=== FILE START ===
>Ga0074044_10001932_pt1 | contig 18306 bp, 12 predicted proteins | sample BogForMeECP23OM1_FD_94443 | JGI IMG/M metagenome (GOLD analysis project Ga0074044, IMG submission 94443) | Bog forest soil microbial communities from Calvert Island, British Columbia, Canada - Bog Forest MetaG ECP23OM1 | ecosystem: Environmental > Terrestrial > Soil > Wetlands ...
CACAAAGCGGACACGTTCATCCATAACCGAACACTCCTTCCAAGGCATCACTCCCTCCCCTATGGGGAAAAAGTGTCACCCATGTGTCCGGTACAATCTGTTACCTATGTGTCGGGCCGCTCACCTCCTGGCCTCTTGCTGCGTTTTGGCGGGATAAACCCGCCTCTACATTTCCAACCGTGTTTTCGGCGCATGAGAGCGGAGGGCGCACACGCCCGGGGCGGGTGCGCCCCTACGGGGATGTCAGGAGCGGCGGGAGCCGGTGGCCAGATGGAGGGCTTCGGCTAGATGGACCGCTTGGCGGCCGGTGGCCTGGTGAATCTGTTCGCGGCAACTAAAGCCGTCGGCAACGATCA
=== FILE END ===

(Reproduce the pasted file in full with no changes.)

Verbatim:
>Ga0074044_10001932_pt1 | contig 18306 bp, 12 predicted proteins | sample BogForMeECP23OM1_FD_94443 | JGI IMG/M metagenome (GOLD analysis project Ga0074044, IMG submission 94443) | Bog forest soil microbial communities from Calvert Island, British Columbia, Canada - Bog Forest MetaG ECP23OM1 | ecosystem: Environmental > Terrestrial > Soil > Wetlands ...
CACAAAGCGGACACGTTCATCCATAACCGAACACTCCTTCCAAGGCATCACTCCCTCCCCTATGGGGAAAAAGTGTCACCCATGTGTCCGGTACAATCTGTTACCTATGTGTCGGGCCGCTCACCTCCTGGCCTCTTGCTGCGTTTTGGCGGGATAAACCCGCCTCTACATTTCCAACCGTGTTTTCGGCGCATGAGAGCGGAGGGCGCACACGCCCGGGGCGGGTGCGCCCCTACGGGGATGTCAGGAGCGGCGGGAGCCGGTGGCCAGATGGAGGGCTTCGGCTAGATGGACCGCTTGGCGGCCGGTGGCCTGGTGAATCTGTTCGCGGCAACTAAAGCCGTCGGCAACGATCA